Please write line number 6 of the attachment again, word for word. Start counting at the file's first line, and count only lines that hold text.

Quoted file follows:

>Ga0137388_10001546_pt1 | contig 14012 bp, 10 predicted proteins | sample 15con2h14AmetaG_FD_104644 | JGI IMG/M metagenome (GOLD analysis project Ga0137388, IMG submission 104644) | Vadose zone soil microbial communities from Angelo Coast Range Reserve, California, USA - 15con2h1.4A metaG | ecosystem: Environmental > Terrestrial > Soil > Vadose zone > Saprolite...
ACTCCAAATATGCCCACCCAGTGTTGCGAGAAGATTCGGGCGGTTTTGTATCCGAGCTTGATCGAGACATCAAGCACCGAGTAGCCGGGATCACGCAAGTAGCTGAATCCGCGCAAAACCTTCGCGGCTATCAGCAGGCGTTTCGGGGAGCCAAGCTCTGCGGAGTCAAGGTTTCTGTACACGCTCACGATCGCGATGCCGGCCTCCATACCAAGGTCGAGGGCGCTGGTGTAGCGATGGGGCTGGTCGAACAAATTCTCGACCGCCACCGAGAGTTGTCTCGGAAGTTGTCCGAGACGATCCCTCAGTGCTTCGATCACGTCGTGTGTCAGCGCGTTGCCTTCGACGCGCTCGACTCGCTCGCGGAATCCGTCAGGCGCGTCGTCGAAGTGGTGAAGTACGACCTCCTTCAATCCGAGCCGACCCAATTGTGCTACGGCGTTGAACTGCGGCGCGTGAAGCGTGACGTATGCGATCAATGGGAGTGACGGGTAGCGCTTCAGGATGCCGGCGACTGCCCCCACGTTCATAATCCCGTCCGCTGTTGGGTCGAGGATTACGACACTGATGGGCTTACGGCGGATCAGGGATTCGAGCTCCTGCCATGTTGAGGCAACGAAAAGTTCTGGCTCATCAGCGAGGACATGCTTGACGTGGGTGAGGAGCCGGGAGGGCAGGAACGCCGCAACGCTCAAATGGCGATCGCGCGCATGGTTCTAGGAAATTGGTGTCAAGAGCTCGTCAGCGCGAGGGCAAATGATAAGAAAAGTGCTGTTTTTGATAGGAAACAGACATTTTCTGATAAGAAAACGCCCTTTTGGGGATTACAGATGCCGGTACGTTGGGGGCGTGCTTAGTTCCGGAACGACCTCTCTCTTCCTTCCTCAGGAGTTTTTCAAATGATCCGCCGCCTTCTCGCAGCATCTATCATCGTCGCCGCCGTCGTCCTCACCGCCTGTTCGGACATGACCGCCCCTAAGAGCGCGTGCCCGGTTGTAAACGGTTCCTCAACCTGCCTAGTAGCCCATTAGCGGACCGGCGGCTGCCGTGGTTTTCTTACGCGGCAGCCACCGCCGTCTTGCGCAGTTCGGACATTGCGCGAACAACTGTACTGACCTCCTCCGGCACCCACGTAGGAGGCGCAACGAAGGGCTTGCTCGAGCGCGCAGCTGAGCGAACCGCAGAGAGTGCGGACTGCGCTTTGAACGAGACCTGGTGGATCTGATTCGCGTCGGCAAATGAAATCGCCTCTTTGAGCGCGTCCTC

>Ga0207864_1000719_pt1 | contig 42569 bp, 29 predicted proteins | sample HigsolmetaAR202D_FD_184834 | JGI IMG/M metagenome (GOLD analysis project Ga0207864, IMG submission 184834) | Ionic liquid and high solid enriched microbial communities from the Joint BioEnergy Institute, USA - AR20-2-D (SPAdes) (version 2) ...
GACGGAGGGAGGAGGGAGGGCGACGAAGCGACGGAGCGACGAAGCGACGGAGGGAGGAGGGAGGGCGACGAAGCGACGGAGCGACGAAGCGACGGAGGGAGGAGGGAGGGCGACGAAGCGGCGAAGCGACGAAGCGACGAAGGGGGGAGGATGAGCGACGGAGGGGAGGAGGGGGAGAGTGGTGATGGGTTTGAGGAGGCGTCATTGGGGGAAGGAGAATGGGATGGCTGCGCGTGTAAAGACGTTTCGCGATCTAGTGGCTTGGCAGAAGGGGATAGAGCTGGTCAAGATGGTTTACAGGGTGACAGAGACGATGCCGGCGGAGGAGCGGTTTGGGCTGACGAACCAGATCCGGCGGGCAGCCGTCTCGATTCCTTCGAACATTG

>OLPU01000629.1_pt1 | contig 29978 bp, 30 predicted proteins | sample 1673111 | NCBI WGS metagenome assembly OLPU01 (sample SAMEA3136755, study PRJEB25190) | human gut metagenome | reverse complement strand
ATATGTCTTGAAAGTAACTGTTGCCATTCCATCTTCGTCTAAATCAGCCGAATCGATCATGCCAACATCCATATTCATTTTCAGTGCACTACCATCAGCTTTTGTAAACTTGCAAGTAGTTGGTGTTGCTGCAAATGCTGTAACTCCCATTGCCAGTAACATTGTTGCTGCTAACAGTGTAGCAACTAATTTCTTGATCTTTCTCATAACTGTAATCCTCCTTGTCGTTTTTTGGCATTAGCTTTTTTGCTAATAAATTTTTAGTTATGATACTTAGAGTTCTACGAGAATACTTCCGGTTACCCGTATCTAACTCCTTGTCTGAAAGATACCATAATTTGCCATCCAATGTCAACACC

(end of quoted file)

ATATGTCTTGAAAGTAACTGTTGCCATTCCATCTTCGTCTAAATCAGCCGAATCGATCATGCCAACATCCATATTCATTTTCAGTGCACTACCATCAGCTTTTGTAAACTTGCAAGTAGTTGGTGTTGCTGCAAATGCTGTAACTCCCATTGCCAGTAACATTGTTGCTGCTAACAGTGTAGCAACTAATTTCTTGATCTTTCTCATAACTGTAATCCTCCTTGTCGTTTTTTGGCATTAGCTTTTTTGCTAATAAATTTTTAGTTATGATACTTAGAGTTCTACGAGAATACTTCCGGTTACCCGTATCTAACTCCTTGTCTGAAAGATACCATAATTTGCCATCCAATGTCAACACC